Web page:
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Nature's Law
Spiritual Life, Governance, Culture, Traditions, Resources, Context and Background
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Secret Societies

Visual representation of nature's laws


"The chief told about their Warrior Societies – police or protective organizations. Among the Blackfoot was a series of men’s societies, in which membership was based on age and which were the dominating factor in the tribal organization. The power of the head-chief depended on his cooperation with these societies. Their definite order, ranging from youth to old age … The function of these age societies was primarily to preserve order in the camp and on the hunt, to punish offenders against the public welfare, and to cultivate the military spirit" (McClintok 1937: 11).


Special Societies in Cree Tradition
Interviewer - Earle Waugh, PhD.
 

 

Brings Down the Sun speaks, "I myself was a member of the Braves, the most powerful of all the men’s societies in my time. It was started long ago by a man who had a strong dream. He saw a band of dogs and the way they acted. The Braves ruled the camp and helped our chiefs to keep order. We punished men and women who quarrelled, and sometimes killed people who disobeyed our orders. When it was time for our tribe to move camp, we were accustomed to march around with the beating of drums and singing, each member carried a knife, a bow, and a quiver filled with arrows, we stayed behind and ate the food that was left; and, like dogs, we followed slowly, entering camp after all the lodges were pitched. We placed our big society lodge in the center of camp, and on the morning we danced, took possession early" (qtd McClinktok 12).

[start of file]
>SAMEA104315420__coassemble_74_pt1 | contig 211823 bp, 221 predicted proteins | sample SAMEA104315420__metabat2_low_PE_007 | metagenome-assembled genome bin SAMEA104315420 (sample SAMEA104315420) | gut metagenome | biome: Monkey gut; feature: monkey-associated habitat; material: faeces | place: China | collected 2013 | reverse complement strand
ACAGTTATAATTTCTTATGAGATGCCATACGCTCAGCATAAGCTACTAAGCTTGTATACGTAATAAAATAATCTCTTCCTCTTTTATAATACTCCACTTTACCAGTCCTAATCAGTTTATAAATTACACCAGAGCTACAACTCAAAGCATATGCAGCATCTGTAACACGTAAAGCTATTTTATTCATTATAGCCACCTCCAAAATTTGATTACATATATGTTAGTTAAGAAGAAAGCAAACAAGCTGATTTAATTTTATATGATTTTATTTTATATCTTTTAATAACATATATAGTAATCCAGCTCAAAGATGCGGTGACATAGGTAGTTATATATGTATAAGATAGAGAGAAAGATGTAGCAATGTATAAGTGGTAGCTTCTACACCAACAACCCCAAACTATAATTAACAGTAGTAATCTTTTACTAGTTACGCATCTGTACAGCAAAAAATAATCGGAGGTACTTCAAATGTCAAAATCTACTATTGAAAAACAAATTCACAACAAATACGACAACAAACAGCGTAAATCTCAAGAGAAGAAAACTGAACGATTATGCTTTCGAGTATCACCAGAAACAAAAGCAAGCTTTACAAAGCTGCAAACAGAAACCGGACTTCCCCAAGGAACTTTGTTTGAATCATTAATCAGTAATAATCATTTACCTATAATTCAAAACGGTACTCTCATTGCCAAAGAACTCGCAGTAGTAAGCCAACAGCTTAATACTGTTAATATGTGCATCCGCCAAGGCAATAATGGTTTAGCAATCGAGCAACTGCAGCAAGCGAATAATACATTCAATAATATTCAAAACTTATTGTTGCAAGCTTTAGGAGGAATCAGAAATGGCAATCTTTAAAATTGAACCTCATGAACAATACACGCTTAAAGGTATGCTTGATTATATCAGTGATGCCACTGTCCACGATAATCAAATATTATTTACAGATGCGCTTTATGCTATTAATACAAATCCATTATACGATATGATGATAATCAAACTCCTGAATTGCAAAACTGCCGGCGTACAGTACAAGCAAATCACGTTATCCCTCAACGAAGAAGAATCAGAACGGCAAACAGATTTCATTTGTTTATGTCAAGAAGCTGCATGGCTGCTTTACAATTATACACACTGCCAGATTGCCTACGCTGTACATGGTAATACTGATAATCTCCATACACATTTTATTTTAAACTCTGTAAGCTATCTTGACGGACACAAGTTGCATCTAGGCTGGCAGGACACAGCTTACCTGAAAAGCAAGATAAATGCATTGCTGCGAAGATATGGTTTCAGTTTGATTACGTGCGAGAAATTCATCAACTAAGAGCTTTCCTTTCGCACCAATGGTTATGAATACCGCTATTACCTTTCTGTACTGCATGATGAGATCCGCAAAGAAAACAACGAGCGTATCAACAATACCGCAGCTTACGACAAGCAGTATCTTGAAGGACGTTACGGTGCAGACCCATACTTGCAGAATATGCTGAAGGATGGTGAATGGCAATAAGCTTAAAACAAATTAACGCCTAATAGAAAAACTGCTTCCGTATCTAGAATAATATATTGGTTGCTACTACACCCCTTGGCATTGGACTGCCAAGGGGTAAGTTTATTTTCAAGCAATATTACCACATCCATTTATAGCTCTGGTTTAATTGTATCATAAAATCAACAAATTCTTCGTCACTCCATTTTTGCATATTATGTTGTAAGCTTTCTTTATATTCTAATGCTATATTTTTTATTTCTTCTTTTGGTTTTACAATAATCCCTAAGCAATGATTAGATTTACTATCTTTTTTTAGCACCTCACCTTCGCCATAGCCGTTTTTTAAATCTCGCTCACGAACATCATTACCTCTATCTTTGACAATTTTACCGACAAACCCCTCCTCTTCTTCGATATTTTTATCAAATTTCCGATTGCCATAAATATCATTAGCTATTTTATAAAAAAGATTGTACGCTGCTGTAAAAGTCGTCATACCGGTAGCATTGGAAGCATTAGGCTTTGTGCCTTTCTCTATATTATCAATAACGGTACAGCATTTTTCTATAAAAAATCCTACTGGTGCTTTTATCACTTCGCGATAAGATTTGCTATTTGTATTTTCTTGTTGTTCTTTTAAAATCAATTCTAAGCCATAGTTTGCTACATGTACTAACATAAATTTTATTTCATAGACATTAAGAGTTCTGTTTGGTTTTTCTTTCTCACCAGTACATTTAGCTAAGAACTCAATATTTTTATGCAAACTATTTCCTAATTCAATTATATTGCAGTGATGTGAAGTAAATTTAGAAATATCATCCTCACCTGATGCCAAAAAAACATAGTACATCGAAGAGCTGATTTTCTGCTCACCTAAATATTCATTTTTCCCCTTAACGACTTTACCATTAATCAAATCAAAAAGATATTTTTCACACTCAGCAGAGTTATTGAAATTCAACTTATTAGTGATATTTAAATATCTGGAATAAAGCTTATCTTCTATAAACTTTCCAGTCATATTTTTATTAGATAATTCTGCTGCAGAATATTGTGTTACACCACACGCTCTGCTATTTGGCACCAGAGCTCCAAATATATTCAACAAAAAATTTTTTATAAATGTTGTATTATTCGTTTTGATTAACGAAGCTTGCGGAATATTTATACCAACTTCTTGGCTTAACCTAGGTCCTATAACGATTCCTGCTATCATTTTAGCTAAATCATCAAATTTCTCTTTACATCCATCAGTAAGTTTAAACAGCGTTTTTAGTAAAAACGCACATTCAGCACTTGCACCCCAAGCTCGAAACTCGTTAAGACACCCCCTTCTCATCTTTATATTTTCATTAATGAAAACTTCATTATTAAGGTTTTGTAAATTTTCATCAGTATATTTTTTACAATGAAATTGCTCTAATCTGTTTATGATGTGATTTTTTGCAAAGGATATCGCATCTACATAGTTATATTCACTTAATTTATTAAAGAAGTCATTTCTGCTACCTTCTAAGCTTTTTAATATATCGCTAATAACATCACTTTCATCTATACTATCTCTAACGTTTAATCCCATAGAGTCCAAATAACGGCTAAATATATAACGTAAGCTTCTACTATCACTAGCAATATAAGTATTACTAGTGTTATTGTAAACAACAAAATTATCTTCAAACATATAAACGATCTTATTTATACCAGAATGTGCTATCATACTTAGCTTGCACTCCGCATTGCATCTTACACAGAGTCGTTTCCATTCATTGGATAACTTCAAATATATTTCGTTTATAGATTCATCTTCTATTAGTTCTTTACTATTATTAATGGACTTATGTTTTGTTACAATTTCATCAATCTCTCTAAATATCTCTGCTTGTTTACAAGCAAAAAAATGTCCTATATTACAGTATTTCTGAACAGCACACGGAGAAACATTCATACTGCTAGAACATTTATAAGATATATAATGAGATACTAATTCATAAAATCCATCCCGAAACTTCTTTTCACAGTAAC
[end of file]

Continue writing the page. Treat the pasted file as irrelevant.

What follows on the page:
"The Dove Society was originated by a man named Change Camp. In a dream some doves gave him the dance. They said to him: ‘Gather together a band of people of all sizes, both young men and boys that have no power in the tribe. If they band themselves together, they will become strong and everyone will fear them … the Doves had no regard for anyone. If a prominent chief did not do as they said, they continually annoyed him and played many tricks … if a woman was going to pick berries and they ordered her not to do so, but she disobeyed, they awaited her return and spilled her berries, or they took long willow sticks and beat the berries from the bushes where she was at work. The always took one woman into their society who liked to dig roots and pick berries, so they could have an abundance for their feasts. The head-chief, and even the powerful societies, overlooked these things and excused them, saying: ‘the Doves are young and foolish, and will do anything to have their own way. It is bad to oppose them" (qtd McClintok 14-15).

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